Reihan: PMCs and Imperialism in Iraq

What exactly was the Iraqi government hoping to accomplish by banning Blackwater? A few thoughts:

(1) This was a symbolic gesture for domestic political consumption; the Iraqi public is outraged by a foreign occupation, and passing this legislation is a relative inexpensive way of signaling nationalist resistance: that Blackwater is a small part of the PMC landscape lends credence to this notion, which I think reflects the conventional wisdom.

(2) Because PMCs are such a central part of the US presence, undermining them is a way of undermining said presence -- and this in turn furthers the goal of a Shia leadership that sincerely believes it can successfully vanquish the Sunni minority through sheer ruthlessness.

(3) Chris Hayes sees the Blackwater imbroglio as further proof that "Iraq is an imperial project." And that's clearly true in a sense. Similarly, the US occupation of Germany and Japan and Austria (radically different for all of the obvious reasons) saw to it that any armed resistance was crushed, co-opted, or otherwise contain to maintain suzerainty. Indeed, the imperialist component of American influence was in fact greater during the Cold War according to the very smart Nexon-Wright analysis (which I found via M.Y.).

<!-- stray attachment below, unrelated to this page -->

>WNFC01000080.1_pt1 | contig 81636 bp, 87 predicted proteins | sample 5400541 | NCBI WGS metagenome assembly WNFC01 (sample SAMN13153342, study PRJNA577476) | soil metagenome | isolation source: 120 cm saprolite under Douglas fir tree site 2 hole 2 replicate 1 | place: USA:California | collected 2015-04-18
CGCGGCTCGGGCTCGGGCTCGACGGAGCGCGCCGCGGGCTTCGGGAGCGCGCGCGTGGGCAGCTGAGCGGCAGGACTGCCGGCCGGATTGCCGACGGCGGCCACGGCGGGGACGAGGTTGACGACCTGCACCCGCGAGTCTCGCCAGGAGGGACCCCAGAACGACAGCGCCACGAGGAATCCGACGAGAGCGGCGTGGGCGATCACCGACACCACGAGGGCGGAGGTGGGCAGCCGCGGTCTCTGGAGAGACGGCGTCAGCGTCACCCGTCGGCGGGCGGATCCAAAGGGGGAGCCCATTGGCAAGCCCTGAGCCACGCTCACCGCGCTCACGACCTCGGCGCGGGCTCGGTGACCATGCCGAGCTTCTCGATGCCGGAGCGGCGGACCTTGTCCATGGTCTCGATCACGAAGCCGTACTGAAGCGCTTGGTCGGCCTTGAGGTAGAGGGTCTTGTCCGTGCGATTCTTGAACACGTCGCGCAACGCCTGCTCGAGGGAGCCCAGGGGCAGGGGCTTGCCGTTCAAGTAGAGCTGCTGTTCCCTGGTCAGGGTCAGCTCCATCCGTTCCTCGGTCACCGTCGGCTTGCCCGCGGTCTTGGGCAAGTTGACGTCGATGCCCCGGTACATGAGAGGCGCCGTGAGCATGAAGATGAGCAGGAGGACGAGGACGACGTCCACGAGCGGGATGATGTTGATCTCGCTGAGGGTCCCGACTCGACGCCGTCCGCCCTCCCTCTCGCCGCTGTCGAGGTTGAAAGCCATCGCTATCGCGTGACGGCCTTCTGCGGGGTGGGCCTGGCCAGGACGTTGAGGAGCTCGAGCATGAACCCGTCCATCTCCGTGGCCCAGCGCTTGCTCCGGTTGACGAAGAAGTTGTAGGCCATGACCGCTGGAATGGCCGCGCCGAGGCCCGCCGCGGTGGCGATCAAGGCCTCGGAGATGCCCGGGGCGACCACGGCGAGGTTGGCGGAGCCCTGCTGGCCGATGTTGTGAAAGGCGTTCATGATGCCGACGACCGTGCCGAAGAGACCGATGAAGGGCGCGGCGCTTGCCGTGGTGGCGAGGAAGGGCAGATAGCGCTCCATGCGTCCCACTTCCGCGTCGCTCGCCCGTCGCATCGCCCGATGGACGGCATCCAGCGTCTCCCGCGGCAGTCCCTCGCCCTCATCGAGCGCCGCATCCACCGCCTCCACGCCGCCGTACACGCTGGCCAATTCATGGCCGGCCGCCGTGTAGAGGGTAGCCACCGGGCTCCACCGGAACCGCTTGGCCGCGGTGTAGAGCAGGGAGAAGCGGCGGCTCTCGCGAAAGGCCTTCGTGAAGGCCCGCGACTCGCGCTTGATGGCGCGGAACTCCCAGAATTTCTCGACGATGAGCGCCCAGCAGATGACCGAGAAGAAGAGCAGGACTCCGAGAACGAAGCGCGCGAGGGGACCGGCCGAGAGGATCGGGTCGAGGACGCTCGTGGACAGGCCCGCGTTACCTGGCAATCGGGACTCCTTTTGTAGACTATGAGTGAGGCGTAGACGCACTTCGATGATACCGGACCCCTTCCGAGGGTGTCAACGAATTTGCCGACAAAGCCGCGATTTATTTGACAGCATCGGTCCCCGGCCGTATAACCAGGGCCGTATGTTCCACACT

Clearly we're in a strange and different situation in which the United States is in a very antagonistic relationship with its supposed "client state," the Shia-dominated Iraqi semi-state. Banning Blackwater would undermine the ability of US forces to continue as the dominant military presence in Iraq (see 2), so it's hardly shocking that the Iraqi government would press for such a step. So Chris is right: the US presence has to be justified by something more than, "Hey man, we're just here to support a fledgling democracy." But of course the rationale for the US presence has long since moved past that point to, "We need to contain the chaos and tamp down the violence." That's where the argument is happening now, and that's where there are very convincing arguments (in my view) on both sides.